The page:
The Point is the Poetry
Hampshire student Adam Gottlieb 08F is featured in a documentary on youth slam poetry screening at the Woods Hole Film Festival in Cape Cod on August 2 and 7.
“The youth poetry community doesn't tell students to shut up and listen. It says, ‘We'll listen. You tell us something. Tell us your story,’” says Gottlieb.
Gottlieb spoke, and was heard, making a name for himself in high school as a talented poet and performer in Chicago’s youth slam poetry community.
His talent got the attention of filmmakers Greg Jacobs and Jon Siskel. Gottlieb is one of the people featured in their new documentary, Louder than a Bomb
. The film follows a handful of high school students as they prepare for and compete at Louder Than A Bomb: The Chicago Youth Poetry Festival (LTAB) in spring 2008.
Poet Kevin Coval co-founded LTAB in 2001 to support self-expression in teenagers across racial and socio-economic divides. Held annually every March, it has grown into the largest youth slam competition in the country. Teams of poets perform, both in groups and individually, and are scored on a scale of 1 to 10 points. The team with the highest score wins.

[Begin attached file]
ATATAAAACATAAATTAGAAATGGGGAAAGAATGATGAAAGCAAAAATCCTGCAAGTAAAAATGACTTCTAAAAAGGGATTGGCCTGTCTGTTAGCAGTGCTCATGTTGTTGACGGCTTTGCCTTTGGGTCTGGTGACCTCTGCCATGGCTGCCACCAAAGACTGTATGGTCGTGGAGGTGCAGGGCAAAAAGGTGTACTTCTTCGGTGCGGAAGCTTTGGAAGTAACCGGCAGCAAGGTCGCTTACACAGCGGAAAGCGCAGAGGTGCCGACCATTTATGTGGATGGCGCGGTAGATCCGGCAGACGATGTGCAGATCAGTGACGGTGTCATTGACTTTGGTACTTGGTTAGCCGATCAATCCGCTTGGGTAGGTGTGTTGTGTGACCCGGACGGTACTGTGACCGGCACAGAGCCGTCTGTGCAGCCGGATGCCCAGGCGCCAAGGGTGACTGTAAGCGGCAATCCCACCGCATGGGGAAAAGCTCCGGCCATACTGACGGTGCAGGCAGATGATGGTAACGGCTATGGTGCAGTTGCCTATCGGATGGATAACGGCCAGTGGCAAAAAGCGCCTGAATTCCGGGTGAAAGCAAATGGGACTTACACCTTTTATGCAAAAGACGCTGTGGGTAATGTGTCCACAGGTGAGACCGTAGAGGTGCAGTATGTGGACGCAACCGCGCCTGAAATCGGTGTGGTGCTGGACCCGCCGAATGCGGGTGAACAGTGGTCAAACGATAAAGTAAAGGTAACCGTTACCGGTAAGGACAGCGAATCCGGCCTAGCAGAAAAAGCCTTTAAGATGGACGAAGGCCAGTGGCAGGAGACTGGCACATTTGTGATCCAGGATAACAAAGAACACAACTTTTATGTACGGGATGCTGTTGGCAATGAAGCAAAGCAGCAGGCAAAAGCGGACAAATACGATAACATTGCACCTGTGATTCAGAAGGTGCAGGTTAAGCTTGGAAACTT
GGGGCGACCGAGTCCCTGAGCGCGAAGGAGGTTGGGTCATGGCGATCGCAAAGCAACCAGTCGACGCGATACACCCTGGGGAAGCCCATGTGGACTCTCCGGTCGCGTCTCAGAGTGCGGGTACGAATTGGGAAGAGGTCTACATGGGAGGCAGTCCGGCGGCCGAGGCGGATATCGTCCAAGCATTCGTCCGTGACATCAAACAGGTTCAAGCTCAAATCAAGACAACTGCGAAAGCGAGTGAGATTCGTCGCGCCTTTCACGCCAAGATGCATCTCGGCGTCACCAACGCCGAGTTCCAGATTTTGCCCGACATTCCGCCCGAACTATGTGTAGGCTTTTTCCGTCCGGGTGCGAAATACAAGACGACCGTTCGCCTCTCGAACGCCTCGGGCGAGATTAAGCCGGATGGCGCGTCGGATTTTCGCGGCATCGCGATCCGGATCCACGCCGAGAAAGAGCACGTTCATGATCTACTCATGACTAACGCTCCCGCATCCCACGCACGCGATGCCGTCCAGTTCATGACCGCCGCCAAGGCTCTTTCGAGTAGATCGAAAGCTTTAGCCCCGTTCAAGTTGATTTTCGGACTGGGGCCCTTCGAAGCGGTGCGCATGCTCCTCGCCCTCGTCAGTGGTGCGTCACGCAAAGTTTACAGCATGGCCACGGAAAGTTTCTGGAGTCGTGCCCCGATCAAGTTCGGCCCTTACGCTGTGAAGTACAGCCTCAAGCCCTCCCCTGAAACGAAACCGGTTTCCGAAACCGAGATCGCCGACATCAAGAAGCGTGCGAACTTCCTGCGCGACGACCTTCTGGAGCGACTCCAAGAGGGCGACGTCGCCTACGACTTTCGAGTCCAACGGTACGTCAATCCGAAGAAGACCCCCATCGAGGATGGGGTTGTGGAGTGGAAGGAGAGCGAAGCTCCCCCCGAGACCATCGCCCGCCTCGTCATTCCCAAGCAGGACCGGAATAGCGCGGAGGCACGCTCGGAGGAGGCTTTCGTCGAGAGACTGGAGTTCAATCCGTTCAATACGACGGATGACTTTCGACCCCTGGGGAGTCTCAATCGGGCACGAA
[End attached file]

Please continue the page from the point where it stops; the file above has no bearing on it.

Gottlieb, who was a high school senior during filming of the documentary, discovered LTAB as a freshman. He says the festival motto is “the point is not the points, the point is the poetry. We are here because we want to learn about each other, not because we want to beat each other.”
“Adam is the most exotic character in any documentary film you’ll ever see because he’s so normal and well adjusted,” says Jacobs. “He’s an incredibly warm-hearted individual, very smart and creative and humble—he has confidence in his own creative abilities but he seems to make everybody else feel good as well.”
For Gottlieb, poetry is about communication and connecting with others. Slam, he says, is just the venue to bring people together, but it’s not as important as the poetry itself.
“I try to think of it in terms of finding the right word, not just the word that my heart or soul would use, but also the word that would meet someone else’s mind halfway. That’s what this medium of language is for: so we can meet each other halfway,” Gottlieb says.
The film is an official selection of the DocuWeeks Theatrical Documentary Showcase, and is screening at the IFC Center in New York City from July 30–August 5 and at the ArcLight in Los Angeles from August 6–12.
Watch a clip of the film >>
Read some of Gottlieb’s poems >>